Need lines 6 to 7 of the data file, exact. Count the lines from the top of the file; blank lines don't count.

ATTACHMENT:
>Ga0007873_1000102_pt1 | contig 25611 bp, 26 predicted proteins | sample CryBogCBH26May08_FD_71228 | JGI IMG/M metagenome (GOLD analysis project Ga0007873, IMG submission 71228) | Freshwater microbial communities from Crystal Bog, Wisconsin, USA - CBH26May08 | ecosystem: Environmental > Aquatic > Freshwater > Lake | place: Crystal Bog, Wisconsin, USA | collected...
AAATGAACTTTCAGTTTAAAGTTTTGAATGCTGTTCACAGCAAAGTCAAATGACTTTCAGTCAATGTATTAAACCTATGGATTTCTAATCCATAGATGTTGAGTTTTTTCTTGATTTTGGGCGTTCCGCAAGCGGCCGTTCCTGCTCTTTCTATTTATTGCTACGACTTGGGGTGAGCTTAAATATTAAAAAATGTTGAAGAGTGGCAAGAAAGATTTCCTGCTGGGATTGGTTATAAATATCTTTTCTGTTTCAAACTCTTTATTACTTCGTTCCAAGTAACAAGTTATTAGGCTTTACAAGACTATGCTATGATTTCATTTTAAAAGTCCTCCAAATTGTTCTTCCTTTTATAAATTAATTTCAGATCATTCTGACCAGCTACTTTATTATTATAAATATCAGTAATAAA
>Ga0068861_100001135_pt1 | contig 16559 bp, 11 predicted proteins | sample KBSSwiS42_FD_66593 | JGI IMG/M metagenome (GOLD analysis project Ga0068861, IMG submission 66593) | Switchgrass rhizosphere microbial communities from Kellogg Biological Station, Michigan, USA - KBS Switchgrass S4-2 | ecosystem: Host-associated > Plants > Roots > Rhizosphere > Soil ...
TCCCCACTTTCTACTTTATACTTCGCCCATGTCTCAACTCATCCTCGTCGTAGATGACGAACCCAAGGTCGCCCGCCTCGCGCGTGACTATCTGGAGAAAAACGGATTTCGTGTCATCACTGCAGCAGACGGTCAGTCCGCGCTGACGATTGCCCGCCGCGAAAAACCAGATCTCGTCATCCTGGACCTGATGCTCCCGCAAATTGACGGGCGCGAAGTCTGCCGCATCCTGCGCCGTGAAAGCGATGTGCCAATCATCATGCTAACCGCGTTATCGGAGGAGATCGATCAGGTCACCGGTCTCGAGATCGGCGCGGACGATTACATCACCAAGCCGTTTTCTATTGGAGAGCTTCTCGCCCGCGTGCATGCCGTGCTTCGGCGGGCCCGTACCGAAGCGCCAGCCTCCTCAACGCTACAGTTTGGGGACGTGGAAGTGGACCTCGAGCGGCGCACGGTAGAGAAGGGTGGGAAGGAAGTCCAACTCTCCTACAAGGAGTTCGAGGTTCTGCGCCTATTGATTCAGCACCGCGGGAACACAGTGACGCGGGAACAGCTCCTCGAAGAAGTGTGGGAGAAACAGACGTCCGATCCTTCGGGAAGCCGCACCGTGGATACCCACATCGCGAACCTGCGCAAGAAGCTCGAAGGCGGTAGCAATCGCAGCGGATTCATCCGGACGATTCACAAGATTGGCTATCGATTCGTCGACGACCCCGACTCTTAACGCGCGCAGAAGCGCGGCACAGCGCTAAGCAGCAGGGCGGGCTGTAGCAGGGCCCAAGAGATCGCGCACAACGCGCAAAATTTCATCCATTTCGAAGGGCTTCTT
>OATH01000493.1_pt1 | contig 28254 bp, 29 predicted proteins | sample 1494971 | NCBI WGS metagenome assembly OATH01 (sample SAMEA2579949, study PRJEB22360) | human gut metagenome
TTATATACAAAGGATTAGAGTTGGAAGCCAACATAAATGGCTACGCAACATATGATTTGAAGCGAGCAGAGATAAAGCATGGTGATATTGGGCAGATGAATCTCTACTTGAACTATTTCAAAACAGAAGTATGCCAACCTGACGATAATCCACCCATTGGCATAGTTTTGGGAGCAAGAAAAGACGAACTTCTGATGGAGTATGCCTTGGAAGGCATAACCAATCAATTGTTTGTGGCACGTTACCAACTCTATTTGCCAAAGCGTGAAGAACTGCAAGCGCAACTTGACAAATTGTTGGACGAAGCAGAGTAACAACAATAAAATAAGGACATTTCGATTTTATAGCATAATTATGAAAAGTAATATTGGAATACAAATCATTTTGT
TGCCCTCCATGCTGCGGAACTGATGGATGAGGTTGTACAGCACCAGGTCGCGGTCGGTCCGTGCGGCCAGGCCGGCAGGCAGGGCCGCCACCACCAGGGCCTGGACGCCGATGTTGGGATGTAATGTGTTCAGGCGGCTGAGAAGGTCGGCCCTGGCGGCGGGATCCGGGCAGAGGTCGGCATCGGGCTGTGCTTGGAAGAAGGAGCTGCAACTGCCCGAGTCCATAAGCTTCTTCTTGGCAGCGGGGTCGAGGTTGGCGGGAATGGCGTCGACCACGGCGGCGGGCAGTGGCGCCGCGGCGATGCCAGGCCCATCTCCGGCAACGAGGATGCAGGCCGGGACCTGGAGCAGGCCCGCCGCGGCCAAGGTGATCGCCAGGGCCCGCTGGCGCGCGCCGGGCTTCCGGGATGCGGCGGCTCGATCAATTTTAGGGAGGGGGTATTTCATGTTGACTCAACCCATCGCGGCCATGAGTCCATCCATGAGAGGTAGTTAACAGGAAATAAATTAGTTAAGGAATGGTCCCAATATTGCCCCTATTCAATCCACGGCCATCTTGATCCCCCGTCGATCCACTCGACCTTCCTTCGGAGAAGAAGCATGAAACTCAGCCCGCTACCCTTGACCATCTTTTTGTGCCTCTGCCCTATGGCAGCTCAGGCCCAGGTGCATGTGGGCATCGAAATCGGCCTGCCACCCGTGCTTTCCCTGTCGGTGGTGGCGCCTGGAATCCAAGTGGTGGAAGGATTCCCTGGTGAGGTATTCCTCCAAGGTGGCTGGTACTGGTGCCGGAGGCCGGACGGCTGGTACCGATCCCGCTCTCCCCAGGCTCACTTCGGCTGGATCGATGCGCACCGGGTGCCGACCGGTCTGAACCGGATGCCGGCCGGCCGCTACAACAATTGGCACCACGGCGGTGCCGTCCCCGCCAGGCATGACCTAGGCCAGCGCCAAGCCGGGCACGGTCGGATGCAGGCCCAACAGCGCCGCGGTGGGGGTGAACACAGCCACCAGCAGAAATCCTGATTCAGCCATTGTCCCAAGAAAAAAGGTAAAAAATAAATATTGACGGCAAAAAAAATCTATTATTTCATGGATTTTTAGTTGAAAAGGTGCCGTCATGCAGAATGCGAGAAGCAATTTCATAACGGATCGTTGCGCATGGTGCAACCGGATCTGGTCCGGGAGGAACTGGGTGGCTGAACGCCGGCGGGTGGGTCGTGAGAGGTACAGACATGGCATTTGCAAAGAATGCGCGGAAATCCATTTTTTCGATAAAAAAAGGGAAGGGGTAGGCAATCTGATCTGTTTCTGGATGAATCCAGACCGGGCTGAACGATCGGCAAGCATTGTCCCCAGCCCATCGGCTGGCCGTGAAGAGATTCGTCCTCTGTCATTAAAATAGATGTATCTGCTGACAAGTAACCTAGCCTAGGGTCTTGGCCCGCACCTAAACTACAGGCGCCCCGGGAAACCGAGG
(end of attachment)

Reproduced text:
TTATATACAAAGGATTAGAGTTGGAAGCCAACATAAATGGCTACGCAACATATGATTTGAAGCGAGCAGAGATAAAGCATGGTGATATTGGGCAGATGAATCTCTACTTGAACTATTTCAAAACAGAAGTATGCCAACCTGACGATAATCCACCCATTGGCATAGTTTTGGGAGCAAGAAAAGACGAACTTCTGATGGAGTATGCCTTGGAAGGCATAACCAATCAATTGTTTGTGGCACGTTACCAACTCTATTTGCCAAAGCGTGAAGAACTGCAAGCGCAACTTGACAAATTGTTGGACGAAGCAGAGTAACAACAATAAAATAAGGACATTTCGATTTTATAGCATAATTATGAAAAGTAATATTGGAATACAAATCATTTTGT
TGCCCTCCATGCTGCGGAACTGATGGATGAGGTTGTACAGCACCAGGTCGCGGTCGGTCCGTGCGGCCAGGCCGGCAGGCAGGGCCGCCACCACCAGGGCCTGGACGCCGATGTTGGGATGTAATGTGTTCAGGCGGCTGAGAAGGTCGGCCCTGGCGGCGGGATCCGGGCAGAGGTCGGCATCGGGCTGTGCTTGGAAGAAGGAGCTGCAACTGCCCGAGTCCATAAGCTTCTTCTTGGCAGCGGGGTCGAGGTTGGCGGGAATGGCGTCGACCACGGCGGCGGGCAGTGGCGCCGCGGCGATGCCAGGCCCATCTCCGGCAACGAGGATGCAGGCCGGGACCTGGAGCAGGCCCGCCGCGGCCAAGGTGATCGCCAGGGCCCGCTGGCGCGCGCCGGGCTTCCGGGATGCGGCGGCTCGATCAATTTTAGGGAGGGGGTATTTCATGTTGACTCAACCCATCGCGGCCATGAGTCCATCCATGAGAGGTAGTTAACAGGAAATAAATTAGTTAAGGAATGGTCCCAATATTGCCCCTATTCAATCCACGGCCATCTTGATCCCCCGTCGATCCACTCGACCTTCCTTCGGAGAAGAAGCATGAAACTCAGCCCGCTACCCTTGACCATCTTTTTGTGCCTCTGCCCTATGGCAGCTCAGGCCCAGGTGCATGTGGGCATCGAAATCGGCCTGCCACCCGTGCTTTCCCTGTCGGTGGTGGCGCCTGGAATCCAAGTGGTGGAAGGATTCCCTGGTGAGGTATTCCTCCAAGGTGGCTGGTACTGGTGCCGGAGGCCGGACGGCTGGTACCGATCCCGCTCTCCCCAGGCTCACTTCGGCTGGATCGATGCGCACCGGGTGCCGACCGGTCTGAACCGGATGCCGGCCGGCCGCTACAACAATTGGCACCACGGCGGTGCCGTCCCCGCCAGGCATGACCTAGGCCAGCGCCAAGCCGGGCACGGTCGGATGCAGGCCCAACAGCGCCGCGGTGGGGGTGAACACAGCCACCAGCAGAAATCCTGATTCAGCCATTGTCCCAAGAAAAAAGGTAAAAAATAAATATTGACGGCAAAAAAAATCTATTATTTCATGGATTTTTAGTTGAAAAGGTGCCGTCATGCAGAATGCGAGAAGCAATTTCATAACGGATCGTTGCGCATGGTGCAACCGGATCTGGTCCGGGAGGAACTGGGTGGCTGAACGCCGGCGGGTGGGTCGTGAGAGGTACAGACATGGCATTTGCAAAGAATGCGCGGAAATCCATTTTTTCGATAAAAAAAGGGAAGGGGTAGGCAATCTGATCTGTTTCTGGATGAATCCAGACCGGGCTGAACGATCGGCAAGCATTGTCCCCAGCCCATCGGCTGGCCGTGAAGAGATTCGTCCTCTGTCATTAAAATAGATGTATCTGCTGACAAGTAACCTAGCCTAGGGTCTTGGCCCGCACCTAAACTACAGGCGCCCCGGGAAACCGAGG